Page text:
Or, as Johnson paraphrases for these pandemic times, “Don’t touch your face and don’t touch your 401k.”

Importance of Interest Rates

“Interest rates act as the gravity for stock prices. When rates are high, stock prices should be lower. When rates are low, stock prices should be higher. After all, everything is relative in finance. Whether an investment is ‘good’ or ‘bad’ depends on the alternatives available at any given time.” – Warren Buffett

While it is true that the pandemic has resulted in stock market volatility, the market is nonetheless advancing, even in an uncertain economic climate. This is in large part due to interest rates, which currently are extremely low, says Johnson.

Keep Investing Simple

“Consistently buy an S&P 500 low-cost index fund. I think it’s the thing that makes the most sense practically all of the time.” – Warren Buffett

For his wife’s estate, Buffett has recommended the Trustee maintain a portfolio that is 90% invested in an S&P 500 index fund and 10% in short-term Treasury bills.

Politics and Markets

“Our country’s almost unbelievable prosperity has been gained in a bipartisan manner. Since 1942, we've had seven republican presidents and seven democrats. In the years they've served, the country contended at various times with a long period of viral inflation, a 21% prime rate, several controversial and costly wars, the resignation of a president, a pervasive collapse of home values, a paralyzing financial panic and a host of other problems. All engendered scary headlines; all are now history.” – Warren Buffett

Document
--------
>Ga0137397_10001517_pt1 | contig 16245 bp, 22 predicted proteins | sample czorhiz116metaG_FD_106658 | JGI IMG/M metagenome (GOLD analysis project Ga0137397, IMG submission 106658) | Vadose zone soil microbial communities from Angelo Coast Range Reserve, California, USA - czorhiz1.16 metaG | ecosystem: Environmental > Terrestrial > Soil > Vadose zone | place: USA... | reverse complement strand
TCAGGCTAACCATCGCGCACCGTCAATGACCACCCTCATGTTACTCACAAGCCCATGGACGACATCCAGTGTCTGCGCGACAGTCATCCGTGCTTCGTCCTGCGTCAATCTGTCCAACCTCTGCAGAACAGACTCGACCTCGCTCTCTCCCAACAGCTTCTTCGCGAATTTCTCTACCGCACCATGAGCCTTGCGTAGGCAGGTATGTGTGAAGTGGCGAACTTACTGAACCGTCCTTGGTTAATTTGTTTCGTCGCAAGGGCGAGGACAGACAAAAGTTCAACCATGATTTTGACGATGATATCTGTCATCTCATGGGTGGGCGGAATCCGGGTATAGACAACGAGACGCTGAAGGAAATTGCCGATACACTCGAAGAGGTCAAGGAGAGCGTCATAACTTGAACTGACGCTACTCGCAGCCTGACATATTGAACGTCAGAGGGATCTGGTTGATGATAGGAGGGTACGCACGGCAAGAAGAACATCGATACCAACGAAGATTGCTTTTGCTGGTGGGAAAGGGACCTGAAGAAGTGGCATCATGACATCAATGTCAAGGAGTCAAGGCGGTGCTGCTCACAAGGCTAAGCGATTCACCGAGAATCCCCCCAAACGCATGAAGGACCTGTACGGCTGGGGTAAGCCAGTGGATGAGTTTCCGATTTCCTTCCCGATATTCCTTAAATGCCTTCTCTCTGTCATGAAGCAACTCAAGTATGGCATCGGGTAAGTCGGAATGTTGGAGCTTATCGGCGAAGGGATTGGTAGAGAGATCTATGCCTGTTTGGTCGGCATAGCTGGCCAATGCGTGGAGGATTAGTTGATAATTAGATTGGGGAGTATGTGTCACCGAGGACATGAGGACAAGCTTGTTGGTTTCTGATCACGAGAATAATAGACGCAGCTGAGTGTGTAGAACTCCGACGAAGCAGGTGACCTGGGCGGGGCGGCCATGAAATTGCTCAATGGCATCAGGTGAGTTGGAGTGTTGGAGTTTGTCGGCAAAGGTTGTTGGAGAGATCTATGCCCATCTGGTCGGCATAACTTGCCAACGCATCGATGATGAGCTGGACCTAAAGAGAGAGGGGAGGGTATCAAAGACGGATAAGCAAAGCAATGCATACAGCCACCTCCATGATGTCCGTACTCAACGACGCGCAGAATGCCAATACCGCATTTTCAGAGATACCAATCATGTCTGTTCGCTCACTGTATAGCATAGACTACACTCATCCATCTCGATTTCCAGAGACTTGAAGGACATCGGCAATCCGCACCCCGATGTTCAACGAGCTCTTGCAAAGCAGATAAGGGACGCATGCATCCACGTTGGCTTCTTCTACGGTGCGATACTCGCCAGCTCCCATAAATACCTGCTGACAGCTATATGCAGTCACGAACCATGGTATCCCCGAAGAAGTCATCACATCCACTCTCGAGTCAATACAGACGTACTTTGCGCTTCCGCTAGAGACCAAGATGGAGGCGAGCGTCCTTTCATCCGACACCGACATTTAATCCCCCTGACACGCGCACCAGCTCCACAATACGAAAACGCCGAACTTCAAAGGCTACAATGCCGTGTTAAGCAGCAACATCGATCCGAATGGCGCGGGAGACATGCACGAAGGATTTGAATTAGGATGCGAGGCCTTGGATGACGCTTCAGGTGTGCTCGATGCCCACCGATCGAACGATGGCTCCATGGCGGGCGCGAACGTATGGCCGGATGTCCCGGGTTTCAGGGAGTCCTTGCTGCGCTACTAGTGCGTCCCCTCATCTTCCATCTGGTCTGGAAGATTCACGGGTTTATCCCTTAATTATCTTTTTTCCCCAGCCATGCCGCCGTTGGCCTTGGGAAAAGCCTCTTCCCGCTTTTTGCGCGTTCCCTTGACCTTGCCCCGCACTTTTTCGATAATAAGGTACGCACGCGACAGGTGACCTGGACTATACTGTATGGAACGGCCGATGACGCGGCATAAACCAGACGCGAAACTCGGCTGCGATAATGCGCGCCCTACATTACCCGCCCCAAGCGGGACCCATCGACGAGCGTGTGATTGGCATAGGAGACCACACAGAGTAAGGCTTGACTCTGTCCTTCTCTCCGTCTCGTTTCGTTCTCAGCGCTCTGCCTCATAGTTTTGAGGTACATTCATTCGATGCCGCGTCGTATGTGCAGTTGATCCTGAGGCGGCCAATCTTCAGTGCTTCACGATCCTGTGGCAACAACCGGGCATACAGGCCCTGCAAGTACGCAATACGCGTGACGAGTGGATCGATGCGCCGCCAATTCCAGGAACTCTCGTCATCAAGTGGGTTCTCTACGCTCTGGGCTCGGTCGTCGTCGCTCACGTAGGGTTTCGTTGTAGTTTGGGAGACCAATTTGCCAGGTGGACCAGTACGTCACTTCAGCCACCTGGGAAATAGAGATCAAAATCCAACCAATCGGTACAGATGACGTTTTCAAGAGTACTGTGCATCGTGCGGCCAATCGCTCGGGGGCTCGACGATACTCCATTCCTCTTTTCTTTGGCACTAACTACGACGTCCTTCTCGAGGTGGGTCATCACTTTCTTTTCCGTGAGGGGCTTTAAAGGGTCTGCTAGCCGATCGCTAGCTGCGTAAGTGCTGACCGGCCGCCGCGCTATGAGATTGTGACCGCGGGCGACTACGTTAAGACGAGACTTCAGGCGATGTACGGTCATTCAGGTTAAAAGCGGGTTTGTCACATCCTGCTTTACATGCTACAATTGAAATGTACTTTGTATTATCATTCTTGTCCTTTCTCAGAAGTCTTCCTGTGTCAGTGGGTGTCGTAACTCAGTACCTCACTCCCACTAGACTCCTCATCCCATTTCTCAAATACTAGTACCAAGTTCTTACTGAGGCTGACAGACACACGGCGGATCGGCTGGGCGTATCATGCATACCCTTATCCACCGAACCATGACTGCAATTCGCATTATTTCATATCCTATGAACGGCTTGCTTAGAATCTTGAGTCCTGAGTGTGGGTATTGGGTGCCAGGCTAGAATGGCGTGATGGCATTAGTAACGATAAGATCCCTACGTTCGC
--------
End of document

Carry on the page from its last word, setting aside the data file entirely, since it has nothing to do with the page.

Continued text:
The havoc Covid-19 has wreaked on the economy has been devastating. But we’ve faced devastation before. Johnson cites 1987 as an example. During that year, the market crashed 22% in a single day but nevertheless the year produced an overall return of plus-5%.

Johnson calls the ability to ride out economic storms Rip Van Winkle investing: invest, fall asleep, wake up, and everything is just fine.

Crisis Innovation


“Investors in innovation end up disappointed.” – Warren Buffett

Why? Because very often they don’t pick the right horse to ride, says Johnson, and end up over paying for innovation. Staying with the staid, investing in the tried and true, provides tremendous returns. It is why Buffett puts his money in such businesses as Dairy Queen and the Nebraska Furniture Mart.


“The world's gold stock is about 170,000 metric tons, which if melded together could create a cube of about 68 feet per side. The cube would be worth $9.6 trillion. For that much money one could buy all the cropland in the United States, purchase 16 Exxon Mobils and have about a trillion dollars-worth of walking money walking around money left over.” -Warren Buffett

Gold does not have impressive returns in the long run, says Johnson. It does not provide for cash flow, and it’s worth is relative in that it is based on what someone else thinks its value is. Further, it is subject to what Johnson calls “the greater fool theory” – you need to find a greater fool to buy it from you.